Booker Stardrum CRATER [NNA138]LP, Digital
Release Date: July 2, 2021
02 Fury Passage
04 Steel Impression
05 Squeezing Through A Tube
06 Parking Lot
07 Yellow Smoke
09 Walking Through Still Air
NNA Tapes is thrilled to present brand new music from percussionist and composer Booker Stardrum. “CRATER” is the artist’s third full-length album on NNA, beginning with 2015’s “Dance And” cassette, and followed up by the 2018 limited edition vinyl release “Temporary etc.” The Los Angeles and New York-based musician has spent years developing his sound both as a solo artist, a frequent collaborator and improviser, as well as a member of avant-garde rock unit Cloud Becomes Your Hand. Stardrum’s unique musical syntax is firmly rooted in the worlds of electronic music and free jazz, but also gathers inspiration and concepts along the way from the wide array of styles that lie between.
As with the majority of Stardrum’s works, percussion is the epicenter, the nucleus from which all else grows. But the music splinters off and transforms from there, growing and evolving into the distinctive final form that is Stardrum’s solo work. Melody plays a prominent role as well, but it’s journey feels dictated and influenced by the unpredictability and spontaneous, human fluidity of the percussive action. “CRATER” is the sum of countless dynamic, highly active, moving components. Not just percussive phrases, but melodies, textures, sound, noise, and the cracks and crevices of vacant space between these bodies. Stardrum’s creative approach is a multi-tiered process – ideas discovered during improvisation feed into live performances, which then fuel compositional concepts, cycling back and forth until the final arrangements emerge. Another important piece of this process is collaboration. Both inspiration and sounds were provided in varying capacities by Stardrum’s musical peers and close friends, whether they performed in-studio, or provided the artist with source material to then be sampled and processed into the structure of the tracks. The foundation of “CRATER” was recorded in-studio with long-time collaborative partner John Dieterich (Deerhoof), who also handled the final mixes and mastering. These recordings were then further dissected by Stardrum in a solitary headspace through digital editing processes, eventually revealing the nine individual pieces that make up the album. A sustained tension carries the listener from track to track, which plays out like a narrative structure using a purely sonic language. The result is an overall sound that feels expansive and immersive, where the listener can truly feel held and embraced inside the music that Stardrum has created. Through deep listening, one can feel contained in this sound world, with enough dimensionality inside to move around freely and explore one’s surroundings.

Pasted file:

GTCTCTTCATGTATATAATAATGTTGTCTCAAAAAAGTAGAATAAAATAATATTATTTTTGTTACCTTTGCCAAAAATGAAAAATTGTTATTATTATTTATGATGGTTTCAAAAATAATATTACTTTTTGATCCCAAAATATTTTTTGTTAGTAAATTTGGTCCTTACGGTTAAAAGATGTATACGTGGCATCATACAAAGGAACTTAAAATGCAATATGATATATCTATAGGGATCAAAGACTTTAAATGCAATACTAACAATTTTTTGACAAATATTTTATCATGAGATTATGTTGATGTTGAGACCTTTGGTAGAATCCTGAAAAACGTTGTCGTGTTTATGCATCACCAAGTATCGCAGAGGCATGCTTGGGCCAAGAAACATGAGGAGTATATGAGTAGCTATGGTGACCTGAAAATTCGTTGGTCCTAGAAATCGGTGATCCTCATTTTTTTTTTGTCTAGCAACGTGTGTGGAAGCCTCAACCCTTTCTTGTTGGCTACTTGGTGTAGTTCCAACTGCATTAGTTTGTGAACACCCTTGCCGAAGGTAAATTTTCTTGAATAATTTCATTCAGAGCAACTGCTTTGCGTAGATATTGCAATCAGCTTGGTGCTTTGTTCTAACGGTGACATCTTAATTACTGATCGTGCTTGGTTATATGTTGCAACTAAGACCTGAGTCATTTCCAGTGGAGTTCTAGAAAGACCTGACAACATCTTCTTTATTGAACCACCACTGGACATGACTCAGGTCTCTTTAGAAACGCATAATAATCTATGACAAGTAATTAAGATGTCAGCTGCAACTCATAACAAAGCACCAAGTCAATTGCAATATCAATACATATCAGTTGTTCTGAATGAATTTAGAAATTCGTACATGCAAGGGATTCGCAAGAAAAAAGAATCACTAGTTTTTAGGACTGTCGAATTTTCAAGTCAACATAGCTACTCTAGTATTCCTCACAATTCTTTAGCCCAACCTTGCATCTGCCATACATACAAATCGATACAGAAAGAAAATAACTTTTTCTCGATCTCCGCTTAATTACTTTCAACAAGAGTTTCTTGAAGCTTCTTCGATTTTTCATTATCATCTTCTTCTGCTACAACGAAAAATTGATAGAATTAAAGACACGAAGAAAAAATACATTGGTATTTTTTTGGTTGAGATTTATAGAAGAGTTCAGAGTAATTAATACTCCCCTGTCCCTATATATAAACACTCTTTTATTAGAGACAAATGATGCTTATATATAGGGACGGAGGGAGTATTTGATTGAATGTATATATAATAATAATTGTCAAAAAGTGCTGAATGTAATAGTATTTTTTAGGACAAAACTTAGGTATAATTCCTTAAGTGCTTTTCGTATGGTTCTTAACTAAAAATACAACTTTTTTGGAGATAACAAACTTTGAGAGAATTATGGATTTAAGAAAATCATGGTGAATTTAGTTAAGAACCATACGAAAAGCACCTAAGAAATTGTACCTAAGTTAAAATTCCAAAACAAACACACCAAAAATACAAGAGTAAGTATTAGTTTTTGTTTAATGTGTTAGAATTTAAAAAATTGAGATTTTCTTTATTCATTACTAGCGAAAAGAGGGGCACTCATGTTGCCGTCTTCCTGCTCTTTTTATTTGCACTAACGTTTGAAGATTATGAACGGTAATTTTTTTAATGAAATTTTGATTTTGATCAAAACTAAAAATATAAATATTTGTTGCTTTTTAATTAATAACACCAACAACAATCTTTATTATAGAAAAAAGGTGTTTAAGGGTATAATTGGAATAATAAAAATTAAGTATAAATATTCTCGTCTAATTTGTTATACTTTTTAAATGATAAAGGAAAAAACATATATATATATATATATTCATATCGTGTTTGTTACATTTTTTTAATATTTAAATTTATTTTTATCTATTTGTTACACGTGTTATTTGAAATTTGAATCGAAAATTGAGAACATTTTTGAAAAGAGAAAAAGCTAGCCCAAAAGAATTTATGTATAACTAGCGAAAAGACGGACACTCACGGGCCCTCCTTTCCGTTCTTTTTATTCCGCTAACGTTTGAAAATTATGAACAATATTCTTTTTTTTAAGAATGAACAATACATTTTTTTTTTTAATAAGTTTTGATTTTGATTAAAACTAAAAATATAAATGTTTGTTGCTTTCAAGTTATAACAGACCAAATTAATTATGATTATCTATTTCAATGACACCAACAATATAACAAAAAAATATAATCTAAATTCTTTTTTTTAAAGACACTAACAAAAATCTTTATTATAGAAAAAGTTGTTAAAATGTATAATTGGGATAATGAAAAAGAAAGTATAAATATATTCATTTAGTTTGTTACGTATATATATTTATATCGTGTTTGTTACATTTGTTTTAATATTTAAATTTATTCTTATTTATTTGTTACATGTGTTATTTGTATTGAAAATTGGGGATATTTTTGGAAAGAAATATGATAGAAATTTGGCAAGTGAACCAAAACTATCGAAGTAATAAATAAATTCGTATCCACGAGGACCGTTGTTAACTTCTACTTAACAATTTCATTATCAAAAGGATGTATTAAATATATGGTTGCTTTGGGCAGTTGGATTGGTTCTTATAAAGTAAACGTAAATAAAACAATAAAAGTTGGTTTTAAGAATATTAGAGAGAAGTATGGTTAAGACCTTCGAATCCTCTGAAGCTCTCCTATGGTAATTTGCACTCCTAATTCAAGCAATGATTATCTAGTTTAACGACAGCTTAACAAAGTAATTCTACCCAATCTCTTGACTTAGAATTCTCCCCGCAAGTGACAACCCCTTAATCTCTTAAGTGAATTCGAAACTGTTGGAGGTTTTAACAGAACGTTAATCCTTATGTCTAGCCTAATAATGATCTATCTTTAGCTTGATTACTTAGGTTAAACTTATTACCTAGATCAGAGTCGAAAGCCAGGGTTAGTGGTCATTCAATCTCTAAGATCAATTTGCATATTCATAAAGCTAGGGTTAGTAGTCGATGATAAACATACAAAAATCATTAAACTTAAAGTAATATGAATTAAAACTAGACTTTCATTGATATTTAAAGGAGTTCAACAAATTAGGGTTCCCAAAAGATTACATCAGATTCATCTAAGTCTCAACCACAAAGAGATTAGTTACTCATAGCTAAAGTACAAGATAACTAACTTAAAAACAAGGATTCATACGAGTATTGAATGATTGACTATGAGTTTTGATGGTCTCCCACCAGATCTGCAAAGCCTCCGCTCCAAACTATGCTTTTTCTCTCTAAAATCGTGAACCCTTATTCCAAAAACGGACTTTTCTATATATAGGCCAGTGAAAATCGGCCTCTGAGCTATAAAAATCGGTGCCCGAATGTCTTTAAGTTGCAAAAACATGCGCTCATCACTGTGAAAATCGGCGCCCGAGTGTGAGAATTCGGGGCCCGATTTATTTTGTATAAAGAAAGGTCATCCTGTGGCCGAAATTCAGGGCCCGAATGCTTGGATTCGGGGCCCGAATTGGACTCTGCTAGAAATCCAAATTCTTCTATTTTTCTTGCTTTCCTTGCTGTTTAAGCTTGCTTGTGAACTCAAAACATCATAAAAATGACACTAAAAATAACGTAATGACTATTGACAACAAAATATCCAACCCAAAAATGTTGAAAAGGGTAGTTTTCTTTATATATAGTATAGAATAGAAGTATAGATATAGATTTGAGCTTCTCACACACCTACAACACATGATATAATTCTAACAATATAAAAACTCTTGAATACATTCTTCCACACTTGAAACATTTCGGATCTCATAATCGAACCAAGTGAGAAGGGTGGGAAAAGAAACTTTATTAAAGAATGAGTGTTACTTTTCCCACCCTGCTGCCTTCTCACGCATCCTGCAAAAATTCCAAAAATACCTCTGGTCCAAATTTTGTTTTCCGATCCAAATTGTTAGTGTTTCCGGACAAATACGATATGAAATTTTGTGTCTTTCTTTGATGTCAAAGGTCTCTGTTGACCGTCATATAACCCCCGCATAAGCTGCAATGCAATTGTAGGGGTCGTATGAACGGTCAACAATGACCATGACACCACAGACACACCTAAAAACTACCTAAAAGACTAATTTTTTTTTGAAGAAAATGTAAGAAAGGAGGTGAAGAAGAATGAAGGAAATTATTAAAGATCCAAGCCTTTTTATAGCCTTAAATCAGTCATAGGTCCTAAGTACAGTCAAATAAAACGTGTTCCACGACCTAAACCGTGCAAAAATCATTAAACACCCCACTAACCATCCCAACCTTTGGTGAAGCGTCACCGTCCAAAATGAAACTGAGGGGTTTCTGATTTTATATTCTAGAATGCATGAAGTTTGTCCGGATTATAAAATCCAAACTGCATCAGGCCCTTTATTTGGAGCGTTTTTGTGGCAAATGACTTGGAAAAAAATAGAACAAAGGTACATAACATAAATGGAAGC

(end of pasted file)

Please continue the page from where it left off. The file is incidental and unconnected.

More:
As “CRATER” unfolds, Stardrum builds up an incredible range of dynamics, from crystalline, ringing high-end timbres to deep, churning sub-bass currents of tone, then back up through hissing jets of static air that are released back into the album’s atmosphere. A torrent of microscopic, staccato musical gestures collide and coalesce into a singular whole, while jagged and angular sounds coexist harmoniously with their smooth, polished counterparts, creating an auditory balance and swaying symmetry. This harnessing of chaos in the sonic sense is perhaps reflective of the real-time chaos unfolding before us in the world today, born out of a need to process and utilize the looming unknown into our creative pursuits. Channeling this instability into art is perhaps one of the purest forms of triumph that an artist can manifest. This is not to say that “CRATER” is pure disarray; there are moments of tranquility and one-ness that are grounded and stable, yet still sonically and emotionally kinetic, showing us that through acceptance, chaos is not bound to darkness alone. The album possesses an emotional ambiguity that oscillates between the strenuous, troubled notions of anxiety and fear, to the lighter, elated tones of peace and clarity, while also embracing the space between these two poles of the human psyche. Instead, much like existence itself, “CRATER” moves through the full range of emotional space with enough organic elasticity to reach all corners of the spectrum. The notions of “electronic” and “acoustic” become irrelevant as Stardrum is able to embody both modes of operation with skill and finesse, giving “CRATER” a sculptural quality that feels less about the individual parts that go into it, but more about genesis of the larger whole that these components ultimately create.